Author Gary Fishgall is working on a bio of Sammy Davis, Jr. and contacted the Project regarding his two Vitaphone shorts, SEASONED GREETINGS (‘33) which starred Lita Grey Chaplin and had Robert Cummings in a cameo, and RUFUS JONES FOR PRERSIDENT (‘33)
Chris Langley, president of the annual Lone Pine Film Festival, seeks information on director Clarence Badger. Badger shot at least seven films in Lone Pine, and directed a number of early Vitaphone talkie features starring Dorothy Mackaill
Fleischer expert Ray Pointer reports that his 70 minute documentary showcasing DeForest Phonofilms premiered in April at the Houston International Film and Video Festival. Discussions are in progress on making the film available on PBS. MIT Senior Fellow and historian Emily Thompson is working with the Project in her development of a book and possibly a documentary on the transition to sound. Of particular interest to her is the 1929 fatal Pathe Studio fire in NYC, and she has already been in contact with relatives of those involved (and indicted!) in the tragedy.
- Irving Foy, the last of The Seven Little Foys, died on April 25, 2003. He appeared in two 1928 Vitaphone one reel shorts shot in the Burbank studio, FOYS FOR JOYS (picture exists, no disc known yet) and CHIPS OFF THE OLD BLOCK (recently restored with funding from Dudley Heer). The Foy family had a close working relationship with Warner Brothers. Eldest brother Bryan helped set up the Brooklyn studios and even appears as himself in the Georgie Price short, DON’T GET NERVOUS (‘29). He later headed the WB “B” pictures unit in the 1930’s, grinding out fast paced features often running just under 60 minutes. Charley Foy often appeared in those features, and can also be seen in such Technicolor Vitaphone two-reelers as SWINGTIME IN THE MOVIES (‘38)
Relatively few discs have been uncovered since the last issue, although a verified report of a nearly two-foot high stack of soundtrack discs in the midwest bodes well for the near future. Since our last report
- the disc for a 1929 Colubia “Victor Gem”, JAILHOUSE BLUES, has been located
- a private collector contacted The British Film Institute reporting the disc for a 1929 Johnny Arthur Vitaphone short PAPERHANGING. The mute film had existed at The Library of Congress for years, but until now no sound was known. Arthur is best remembered as Spanky’s henpecked father in ANNIVERSARY TROUBLE (‘35)
- a complete, pristine set of soundtrack discs (some appear unplayed) for Paul Whiteman’s KING OF JAZZ (Univ./’30) have been reported
- discs for two shorts, JAN GARBER AND HIS ORCHESTRA (MGM/’28) and DEEP C MELODIES (Par./’29) with Frances Williams and The Yacht Club Boys were found in New York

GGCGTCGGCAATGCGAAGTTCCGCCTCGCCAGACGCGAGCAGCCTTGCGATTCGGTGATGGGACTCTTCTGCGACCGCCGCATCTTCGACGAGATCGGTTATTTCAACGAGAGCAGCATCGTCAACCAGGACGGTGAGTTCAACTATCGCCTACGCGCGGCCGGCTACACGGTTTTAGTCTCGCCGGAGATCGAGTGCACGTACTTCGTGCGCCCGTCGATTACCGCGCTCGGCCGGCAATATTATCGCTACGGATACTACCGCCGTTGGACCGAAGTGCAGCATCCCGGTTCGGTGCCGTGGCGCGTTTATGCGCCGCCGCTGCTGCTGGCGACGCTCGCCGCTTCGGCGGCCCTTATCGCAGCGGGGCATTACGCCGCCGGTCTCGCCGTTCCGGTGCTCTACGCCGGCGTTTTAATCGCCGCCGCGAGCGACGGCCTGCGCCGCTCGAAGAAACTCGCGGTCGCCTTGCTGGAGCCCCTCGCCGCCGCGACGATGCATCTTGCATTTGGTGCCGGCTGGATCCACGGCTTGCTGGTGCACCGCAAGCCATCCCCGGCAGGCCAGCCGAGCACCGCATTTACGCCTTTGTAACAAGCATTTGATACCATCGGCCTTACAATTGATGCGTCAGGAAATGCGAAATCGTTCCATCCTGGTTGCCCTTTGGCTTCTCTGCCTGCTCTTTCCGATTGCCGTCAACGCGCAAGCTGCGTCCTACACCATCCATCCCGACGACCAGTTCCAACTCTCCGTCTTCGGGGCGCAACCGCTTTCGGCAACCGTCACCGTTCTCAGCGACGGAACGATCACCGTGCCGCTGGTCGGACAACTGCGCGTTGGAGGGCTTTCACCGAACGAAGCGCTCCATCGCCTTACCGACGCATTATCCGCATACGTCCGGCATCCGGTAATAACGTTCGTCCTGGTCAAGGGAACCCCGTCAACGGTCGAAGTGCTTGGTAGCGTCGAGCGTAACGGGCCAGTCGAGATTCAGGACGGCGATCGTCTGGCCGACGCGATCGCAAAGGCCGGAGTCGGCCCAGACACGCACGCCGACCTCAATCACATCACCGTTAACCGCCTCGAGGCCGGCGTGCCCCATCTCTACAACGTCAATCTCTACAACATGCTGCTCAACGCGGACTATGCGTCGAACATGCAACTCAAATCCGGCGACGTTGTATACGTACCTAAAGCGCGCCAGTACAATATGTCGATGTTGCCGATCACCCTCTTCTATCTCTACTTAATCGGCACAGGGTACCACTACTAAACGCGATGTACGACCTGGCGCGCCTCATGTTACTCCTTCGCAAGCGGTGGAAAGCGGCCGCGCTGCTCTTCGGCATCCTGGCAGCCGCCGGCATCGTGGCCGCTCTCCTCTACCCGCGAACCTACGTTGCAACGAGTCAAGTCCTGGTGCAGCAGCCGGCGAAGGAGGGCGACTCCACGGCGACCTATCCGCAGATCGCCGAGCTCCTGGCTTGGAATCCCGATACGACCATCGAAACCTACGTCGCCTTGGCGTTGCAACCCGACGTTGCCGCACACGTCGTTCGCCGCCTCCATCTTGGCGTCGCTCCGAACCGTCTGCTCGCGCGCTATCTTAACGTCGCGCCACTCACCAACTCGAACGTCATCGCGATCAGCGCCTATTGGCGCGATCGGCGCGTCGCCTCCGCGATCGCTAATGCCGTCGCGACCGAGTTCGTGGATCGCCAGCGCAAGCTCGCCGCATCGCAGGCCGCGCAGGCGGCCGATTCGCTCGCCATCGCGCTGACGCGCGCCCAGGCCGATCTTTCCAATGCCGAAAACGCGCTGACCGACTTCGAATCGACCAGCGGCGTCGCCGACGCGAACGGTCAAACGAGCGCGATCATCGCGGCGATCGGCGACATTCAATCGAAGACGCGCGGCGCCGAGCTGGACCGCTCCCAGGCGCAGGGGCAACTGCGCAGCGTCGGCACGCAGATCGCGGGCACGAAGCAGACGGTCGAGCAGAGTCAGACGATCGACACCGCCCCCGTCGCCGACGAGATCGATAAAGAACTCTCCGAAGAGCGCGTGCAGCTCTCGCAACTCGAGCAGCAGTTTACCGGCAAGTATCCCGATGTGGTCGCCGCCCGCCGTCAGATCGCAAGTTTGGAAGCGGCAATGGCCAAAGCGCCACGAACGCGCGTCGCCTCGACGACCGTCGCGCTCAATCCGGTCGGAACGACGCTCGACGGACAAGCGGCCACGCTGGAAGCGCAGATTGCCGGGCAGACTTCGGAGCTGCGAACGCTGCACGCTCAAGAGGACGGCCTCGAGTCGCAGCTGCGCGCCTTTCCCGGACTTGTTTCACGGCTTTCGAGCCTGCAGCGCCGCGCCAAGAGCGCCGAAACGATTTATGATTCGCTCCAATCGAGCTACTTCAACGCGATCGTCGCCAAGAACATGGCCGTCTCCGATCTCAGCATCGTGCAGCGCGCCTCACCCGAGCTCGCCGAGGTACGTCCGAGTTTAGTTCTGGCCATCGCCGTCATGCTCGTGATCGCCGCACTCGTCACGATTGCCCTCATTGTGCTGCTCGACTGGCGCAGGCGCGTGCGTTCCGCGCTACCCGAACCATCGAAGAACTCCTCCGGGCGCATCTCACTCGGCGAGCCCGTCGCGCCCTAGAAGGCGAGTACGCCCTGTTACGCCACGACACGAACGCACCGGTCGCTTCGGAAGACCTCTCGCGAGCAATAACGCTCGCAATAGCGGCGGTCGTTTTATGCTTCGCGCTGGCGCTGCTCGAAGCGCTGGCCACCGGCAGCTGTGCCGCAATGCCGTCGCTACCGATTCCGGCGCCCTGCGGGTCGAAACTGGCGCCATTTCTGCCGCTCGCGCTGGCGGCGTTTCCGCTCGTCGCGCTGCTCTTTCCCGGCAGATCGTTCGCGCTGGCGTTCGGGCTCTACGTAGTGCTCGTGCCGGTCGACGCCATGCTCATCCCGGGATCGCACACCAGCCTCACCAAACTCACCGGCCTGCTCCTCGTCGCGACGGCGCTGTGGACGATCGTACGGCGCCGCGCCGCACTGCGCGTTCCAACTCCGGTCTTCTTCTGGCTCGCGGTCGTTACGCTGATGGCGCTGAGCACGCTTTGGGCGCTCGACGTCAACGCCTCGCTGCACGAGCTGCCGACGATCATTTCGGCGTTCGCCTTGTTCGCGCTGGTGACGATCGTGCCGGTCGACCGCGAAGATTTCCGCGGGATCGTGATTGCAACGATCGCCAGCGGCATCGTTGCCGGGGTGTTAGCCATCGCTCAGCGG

- a significant collection of Vitaphone shorts stills, including those with Sissle & Blake, The Merle Twins, and numerous vaudevillians, was found and acquired by the Project
“Baby Rose Marie, The Child Wonder”, (Vitaphone/’29)
Rose Marie’s fascinating biography, HOLD THE ROSES (University Press of Kentucky, 208 pages, ISBN # 0183122643) details her incredible career from vaudeville and early talkies, through radio, Broadway and television. The book can be ordered through amazon.com.
As a special “thank you” to Vitaphone Project contributors, the Project now offers a privately made CD of all of Baby Rose Marie’s 78’s, soundtracks from her 3 Vitaphone shorts, other soundtrack excerpts, and even a complete 1938 radio show. This special gift goes to supporters contributing $75 to the Project (non-deductible) and this disc is not available in stores. Coutesy of Derek Tague
- New York’s Film Forum is planning a Vitaphone Convention with more shorts not previously seen in the east. No firm date yet, but likely in the September/October 2003 timeframe. Check their website at www.filmforum.com for details this summer
- The historic Capitol Theatre in Rome, NY is holding its “CAPTOLFEST” on August 9 and 10, 2003. Included on the program are CHIPS OFF THE OLD BLOCK” (Vitaphone, 1928) with The Foy Family, LUCKY BOY (Tiffany, 1929) with George Jessel, THE SATURDAY NIGHT KID (Para, 1929) with Clara Bow, and the glorious FOLLOW THRU (Para, 1929) in breathtaking Technicolor. For details, contact Art Pierce at 325-337-2576 / firstname.lastname@example.org
- The National Gallery of Art at The Library of Congress is putting together a salute to Warner Brothers Preservation this August, focusing on the years 1930-35. The Project assisted Mike Mashon in the selection of shorts, which will include, among many others, THE HAPPY HOTTENTOTS (‘30) with Joe Frisco, GOOD MORNING EVE (‘34) in beautiful Technicolor with Leon Errol, and SOFT DRINKS AND SWEET MUSIC (‘34) with Georgie Price. Sylvia Froos who appears in this short, and Sandy Green, who wrote the music, may attend this screening. Again, no date at presstime, but please contact us in July ‘03 at email@example.com or check the Library Of Congress website
- Longtime Vitaphone restoration funder Scott Margolin is currently working on putting together a Vitaphone shorts vaudeville program, to be presented in a historic Boston theatre.